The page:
In death, Jose Gaspar supposedly left a large fortune in buried treasue somewhere on the Florida coast. Despite never having found the treasure, his story was rediscovered and brought to light in 1904 by civic leaders in Tampa who adopted it as part of a city-wide celebration. Louise Frances Dodge, the society editor of the Tampa Tribune, was planning the city’s May festival and received the suggestion from George Hardee to theme the festival based on the legend of Gasparilla.
The founding forty members of Ye Mystic Krewe of Gasparilla met in secret to plan the surprise mock attack on Tampa’s residents. The event took place with masked and fully costumed pirates arriving on horseback to “invade the city” during the parade. The Krewe’s first invasion was so well received by Tampa’s residents that Ye Mystic Krewe was made a permanent organization and the event was turned into an annual festival.
Since it’s inception, Tampa has re-enacted the invasion annually except for on ten occasions. Today, Ye Mystic Krewe has over 700 members, who regard Gaspar as a “hearty old swashbuckler with courtly manners and prankful habits.” In 1954, the Krewe custom built the world’s only fully rigged pirate ship to be built in the modern era. In true fashion, the ship was named the Jose Gasparilla, a replica of an 18th century West Indiaman. During most of the year, the ship is docked at the Tarpon Weigh Station on Bayshore Boulevard for public viewing.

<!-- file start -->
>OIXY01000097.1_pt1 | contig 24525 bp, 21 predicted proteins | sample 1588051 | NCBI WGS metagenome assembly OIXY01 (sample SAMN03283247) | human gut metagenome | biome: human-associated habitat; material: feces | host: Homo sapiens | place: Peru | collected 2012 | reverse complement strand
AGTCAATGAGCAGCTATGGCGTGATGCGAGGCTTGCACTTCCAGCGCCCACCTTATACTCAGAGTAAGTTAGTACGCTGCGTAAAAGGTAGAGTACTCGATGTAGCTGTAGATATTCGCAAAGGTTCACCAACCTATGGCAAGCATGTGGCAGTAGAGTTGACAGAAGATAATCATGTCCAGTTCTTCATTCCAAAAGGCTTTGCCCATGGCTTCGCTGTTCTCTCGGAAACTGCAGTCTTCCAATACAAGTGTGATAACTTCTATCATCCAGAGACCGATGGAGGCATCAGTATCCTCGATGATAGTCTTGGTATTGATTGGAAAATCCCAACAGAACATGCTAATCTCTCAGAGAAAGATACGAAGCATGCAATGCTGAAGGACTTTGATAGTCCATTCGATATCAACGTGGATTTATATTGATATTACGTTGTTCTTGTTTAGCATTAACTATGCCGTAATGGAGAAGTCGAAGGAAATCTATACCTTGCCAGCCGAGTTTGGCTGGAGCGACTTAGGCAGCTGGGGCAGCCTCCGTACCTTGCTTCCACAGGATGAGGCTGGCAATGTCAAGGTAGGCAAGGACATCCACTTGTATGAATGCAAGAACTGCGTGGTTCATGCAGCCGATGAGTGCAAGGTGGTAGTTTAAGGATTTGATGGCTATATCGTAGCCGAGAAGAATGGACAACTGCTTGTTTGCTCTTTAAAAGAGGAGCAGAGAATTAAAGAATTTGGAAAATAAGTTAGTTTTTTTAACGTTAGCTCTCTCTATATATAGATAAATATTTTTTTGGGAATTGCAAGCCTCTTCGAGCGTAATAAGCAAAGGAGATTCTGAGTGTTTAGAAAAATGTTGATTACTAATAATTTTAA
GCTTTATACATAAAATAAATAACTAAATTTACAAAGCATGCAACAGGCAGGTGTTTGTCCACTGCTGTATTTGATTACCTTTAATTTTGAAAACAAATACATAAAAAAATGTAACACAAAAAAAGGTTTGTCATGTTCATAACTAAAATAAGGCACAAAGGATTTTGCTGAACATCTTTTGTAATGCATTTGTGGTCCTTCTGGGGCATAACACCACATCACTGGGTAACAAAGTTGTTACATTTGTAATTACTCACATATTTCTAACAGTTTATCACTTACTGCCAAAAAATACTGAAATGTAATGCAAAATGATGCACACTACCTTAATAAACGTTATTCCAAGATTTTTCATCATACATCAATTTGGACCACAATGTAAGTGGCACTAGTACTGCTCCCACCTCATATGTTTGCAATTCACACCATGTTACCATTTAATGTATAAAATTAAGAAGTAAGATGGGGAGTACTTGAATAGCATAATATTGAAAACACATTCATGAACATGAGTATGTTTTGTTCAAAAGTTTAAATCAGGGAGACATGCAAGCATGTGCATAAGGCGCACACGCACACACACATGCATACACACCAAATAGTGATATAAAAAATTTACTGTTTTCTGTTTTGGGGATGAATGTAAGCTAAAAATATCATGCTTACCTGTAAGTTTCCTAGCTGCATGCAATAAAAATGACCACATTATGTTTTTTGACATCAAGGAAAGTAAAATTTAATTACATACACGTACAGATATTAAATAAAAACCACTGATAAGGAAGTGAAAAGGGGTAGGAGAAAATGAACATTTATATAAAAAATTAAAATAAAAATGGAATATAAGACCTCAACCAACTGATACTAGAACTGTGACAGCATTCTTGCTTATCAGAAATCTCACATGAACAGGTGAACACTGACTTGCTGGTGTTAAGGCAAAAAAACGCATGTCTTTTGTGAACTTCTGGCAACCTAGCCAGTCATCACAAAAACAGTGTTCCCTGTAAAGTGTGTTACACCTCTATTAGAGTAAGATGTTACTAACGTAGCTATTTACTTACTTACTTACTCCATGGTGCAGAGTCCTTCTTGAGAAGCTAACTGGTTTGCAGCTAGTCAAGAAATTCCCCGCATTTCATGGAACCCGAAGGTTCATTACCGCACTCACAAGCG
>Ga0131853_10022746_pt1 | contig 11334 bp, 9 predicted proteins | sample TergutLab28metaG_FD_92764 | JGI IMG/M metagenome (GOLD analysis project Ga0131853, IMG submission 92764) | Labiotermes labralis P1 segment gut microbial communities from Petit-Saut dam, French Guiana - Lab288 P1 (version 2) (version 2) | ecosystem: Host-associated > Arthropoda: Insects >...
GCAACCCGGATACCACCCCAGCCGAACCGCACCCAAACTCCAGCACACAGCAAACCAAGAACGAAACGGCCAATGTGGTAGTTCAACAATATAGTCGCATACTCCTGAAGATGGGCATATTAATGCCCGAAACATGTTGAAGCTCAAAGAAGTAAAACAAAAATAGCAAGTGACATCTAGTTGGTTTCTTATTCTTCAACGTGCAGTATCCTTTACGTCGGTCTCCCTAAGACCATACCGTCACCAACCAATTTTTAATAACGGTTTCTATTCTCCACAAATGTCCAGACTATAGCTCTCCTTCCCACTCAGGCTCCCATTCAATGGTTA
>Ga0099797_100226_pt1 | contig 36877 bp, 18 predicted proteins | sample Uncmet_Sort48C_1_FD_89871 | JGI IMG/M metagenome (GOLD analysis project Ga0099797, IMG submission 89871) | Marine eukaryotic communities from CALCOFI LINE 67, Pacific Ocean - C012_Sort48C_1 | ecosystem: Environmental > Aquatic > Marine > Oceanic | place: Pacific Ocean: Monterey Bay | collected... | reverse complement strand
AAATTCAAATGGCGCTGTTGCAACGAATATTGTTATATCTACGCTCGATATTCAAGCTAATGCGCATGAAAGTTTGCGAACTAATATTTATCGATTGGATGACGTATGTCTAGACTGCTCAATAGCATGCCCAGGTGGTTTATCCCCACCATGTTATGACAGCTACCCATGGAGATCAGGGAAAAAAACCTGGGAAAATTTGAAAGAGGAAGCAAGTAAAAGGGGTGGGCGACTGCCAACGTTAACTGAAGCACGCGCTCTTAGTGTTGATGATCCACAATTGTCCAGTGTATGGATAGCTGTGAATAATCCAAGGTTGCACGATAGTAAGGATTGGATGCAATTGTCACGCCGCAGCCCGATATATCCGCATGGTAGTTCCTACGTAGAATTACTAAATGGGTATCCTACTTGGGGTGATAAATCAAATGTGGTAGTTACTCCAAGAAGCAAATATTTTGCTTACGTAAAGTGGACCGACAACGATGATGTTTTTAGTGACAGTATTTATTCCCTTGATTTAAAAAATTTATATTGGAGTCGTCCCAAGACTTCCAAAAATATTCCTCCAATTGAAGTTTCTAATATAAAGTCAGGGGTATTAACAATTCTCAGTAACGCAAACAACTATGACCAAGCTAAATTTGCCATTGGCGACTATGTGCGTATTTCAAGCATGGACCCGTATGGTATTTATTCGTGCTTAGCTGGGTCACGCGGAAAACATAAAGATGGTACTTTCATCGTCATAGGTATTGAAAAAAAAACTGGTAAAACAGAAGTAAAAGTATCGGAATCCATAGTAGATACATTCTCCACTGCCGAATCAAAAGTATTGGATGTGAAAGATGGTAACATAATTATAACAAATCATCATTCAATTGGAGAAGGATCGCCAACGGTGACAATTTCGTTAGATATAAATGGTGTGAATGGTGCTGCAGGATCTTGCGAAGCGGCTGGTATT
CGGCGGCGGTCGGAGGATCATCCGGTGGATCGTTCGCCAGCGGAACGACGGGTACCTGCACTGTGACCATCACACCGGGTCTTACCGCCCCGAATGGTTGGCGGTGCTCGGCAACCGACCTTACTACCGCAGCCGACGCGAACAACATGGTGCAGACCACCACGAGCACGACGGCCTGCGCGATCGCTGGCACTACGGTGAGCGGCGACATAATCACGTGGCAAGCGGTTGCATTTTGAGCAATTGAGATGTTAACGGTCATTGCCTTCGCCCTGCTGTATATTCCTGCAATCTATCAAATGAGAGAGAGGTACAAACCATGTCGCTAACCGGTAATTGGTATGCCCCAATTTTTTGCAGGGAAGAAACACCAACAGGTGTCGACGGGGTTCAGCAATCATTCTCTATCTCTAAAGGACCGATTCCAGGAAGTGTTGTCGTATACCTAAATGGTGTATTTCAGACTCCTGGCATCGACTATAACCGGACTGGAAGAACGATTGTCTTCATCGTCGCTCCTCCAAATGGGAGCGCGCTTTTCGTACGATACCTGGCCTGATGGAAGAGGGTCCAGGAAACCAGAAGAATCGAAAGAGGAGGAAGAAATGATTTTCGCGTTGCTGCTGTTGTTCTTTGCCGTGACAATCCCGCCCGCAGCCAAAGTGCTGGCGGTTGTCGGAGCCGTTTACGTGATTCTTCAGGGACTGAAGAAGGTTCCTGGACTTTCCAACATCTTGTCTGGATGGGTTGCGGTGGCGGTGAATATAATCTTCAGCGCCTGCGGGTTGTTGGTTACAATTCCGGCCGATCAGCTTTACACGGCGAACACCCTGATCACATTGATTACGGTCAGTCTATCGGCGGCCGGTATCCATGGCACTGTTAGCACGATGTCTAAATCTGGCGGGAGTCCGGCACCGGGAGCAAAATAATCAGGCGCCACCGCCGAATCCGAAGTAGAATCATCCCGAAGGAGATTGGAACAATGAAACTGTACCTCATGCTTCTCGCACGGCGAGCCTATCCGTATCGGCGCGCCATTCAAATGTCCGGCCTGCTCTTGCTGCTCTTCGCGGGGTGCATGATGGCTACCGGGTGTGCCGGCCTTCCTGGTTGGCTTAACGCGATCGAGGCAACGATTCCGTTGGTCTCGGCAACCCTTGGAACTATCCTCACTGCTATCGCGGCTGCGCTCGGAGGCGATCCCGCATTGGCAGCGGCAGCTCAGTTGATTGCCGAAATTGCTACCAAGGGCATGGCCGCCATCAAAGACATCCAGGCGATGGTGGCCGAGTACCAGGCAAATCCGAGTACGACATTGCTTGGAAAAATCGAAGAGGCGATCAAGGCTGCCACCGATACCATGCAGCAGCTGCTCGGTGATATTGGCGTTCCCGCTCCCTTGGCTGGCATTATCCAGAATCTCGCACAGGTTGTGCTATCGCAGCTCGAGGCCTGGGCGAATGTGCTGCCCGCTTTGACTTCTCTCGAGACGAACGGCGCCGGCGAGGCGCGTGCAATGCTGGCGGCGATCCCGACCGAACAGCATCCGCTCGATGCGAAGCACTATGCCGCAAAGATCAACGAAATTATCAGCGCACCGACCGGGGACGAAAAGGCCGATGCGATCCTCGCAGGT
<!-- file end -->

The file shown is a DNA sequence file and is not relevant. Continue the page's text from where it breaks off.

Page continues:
Despite the debated existence of Gasparilla and his men, Tampa’s Gasparilla Pirate Festival is now a part of the city’s culture. Most residents believe the legend to be true in much the same manner as children do in Santa Claus. It is a fun story to believe in and celebrate as a part of our region’s history.